The Trouble with Tree Sap

Tree Sap

When searching for a tree services provider, you might be surprised to find that sap removal is a rare offering.

Sap isn’t harmful to the tree, bugs or even to humans if accidentally ingested (those with children may have figured this out already). However, it’s sticky, can be smelly and if it gets on your car or windows, it can be a real pain.

Instead of trying to make your tree sap-free, which likely won’t happen, it’s better to know how to remove the sticky substance from metal, glass and clothing. Rubbing alcohol does a great job of dissolving sap, and nail polish remover gets it off skin. A de-greasing dish soap also works magic. Peanut butter is a go-to trick for getting it out of hair, thanks to the natural oils, as is mayonnaise.

What Is Sap?

Sap comes from a tree’s xylem cells, and is made up mostly of water with some minerals, sugar, nutrients and hormones mixed in. Tree sap can be found in sapwood, which creates carbon dioxide. If the carbon dioxide creates pressure inside the tree, the sap is forced out in openings or wounds.

Excessive heat, the kind that comes with those sizzling Utah summers, also can cause sap to ooze, and explains why it’s most commonly spotted in spring when severe temperature fluctuations occur.

Trees have a limited amount of sap, but can replenish their supply throughout the year. In the colder months, the roots suckle water from the ground, which replenishes the water-based sap. Regular tree trimming services can, of course, cause wounds in trees and allow for an exit for sap. The cycle is a natural one, and usually doesn’t cause concern. However, some exceptions exist.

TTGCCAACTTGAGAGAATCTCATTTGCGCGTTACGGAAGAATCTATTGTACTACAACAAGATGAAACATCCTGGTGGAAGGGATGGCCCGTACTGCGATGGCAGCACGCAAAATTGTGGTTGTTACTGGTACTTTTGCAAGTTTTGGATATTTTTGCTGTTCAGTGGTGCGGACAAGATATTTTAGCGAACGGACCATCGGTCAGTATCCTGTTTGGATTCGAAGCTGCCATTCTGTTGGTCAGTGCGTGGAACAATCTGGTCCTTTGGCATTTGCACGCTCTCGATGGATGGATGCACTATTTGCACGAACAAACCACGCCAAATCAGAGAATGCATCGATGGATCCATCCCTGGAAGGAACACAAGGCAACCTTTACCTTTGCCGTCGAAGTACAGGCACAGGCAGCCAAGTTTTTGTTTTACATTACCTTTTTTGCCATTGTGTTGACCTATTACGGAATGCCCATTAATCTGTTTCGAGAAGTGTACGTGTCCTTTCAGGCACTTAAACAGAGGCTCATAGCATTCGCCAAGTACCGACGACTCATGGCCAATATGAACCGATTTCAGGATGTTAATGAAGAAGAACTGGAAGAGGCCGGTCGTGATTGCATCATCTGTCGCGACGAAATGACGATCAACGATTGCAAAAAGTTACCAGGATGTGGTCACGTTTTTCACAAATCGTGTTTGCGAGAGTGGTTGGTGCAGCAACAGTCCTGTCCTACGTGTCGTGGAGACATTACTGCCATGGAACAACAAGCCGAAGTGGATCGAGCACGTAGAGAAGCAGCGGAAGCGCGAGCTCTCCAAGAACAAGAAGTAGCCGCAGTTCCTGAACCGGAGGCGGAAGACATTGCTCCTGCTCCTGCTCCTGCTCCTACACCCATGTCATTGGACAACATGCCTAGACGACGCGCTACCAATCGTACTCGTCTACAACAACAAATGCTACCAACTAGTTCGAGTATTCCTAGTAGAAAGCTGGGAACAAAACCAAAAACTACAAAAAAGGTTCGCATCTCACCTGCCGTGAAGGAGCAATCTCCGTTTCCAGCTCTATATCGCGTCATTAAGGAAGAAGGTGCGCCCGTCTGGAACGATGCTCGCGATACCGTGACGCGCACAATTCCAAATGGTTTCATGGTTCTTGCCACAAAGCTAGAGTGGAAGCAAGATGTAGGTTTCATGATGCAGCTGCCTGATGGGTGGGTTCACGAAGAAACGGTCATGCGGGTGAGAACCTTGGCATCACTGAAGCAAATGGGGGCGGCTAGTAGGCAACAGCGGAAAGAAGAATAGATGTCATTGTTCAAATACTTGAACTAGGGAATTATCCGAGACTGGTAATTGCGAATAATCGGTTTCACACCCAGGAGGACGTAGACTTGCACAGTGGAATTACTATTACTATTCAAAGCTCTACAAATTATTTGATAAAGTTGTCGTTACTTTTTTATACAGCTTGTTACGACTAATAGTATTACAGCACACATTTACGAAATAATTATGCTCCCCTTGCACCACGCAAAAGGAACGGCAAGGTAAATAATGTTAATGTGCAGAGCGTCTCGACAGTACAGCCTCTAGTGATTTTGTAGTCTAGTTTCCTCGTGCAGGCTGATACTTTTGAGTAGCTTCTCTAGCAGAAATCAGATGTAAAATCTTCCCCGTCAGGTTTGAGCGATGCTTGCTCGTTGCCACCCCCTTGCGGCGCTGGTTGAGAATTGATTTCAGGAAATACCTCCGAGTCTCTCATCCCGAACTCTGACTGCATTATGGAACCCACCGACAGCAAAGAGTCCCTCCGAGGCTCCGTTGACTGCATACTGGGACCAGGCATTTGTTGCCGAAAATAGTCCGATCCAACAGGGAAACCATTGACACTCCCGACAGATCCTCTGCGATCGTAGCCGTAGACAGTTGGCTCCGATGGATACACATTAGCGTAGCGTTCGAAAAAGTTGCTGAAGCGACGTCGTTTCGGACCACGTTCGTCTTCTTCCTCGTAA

Tree Services for Sap Gone Bad

When sap oozes unnaturally, it might be a sign of pests, fungus or disease. Most trees won’t leak sap unless they’re damaged, so keep an eye out for wounds and holes.

Bacterial canker is a common tree disease that can be caused by pruning, cracks from a freezing winter or sheer impact. As the tree heals from whatever trauma it suffered, bacteria may sneak in and cause unusually high pressure. You can spot bacterial canker by looking for wilting branches.

Another common problem is slime flux, which is also a bacterial infection that has oozing sap as a symptom. It will look slimy, smell sour and turn gray when it dries.

Also keep an eye out for root rot fungus, which grows when the tree stays too moist for long periods. Certain pests, including borers, love tree sap (especially when it’s on fruit trees).

Pruning and cutting trees is a necessity, but it can provide an inlet for bacteria. The only way to really know if your sap is healthy is to have your arborist take a look. Contact Reliable Tree Care for all tree services, including a sap assessment and best pruning practices.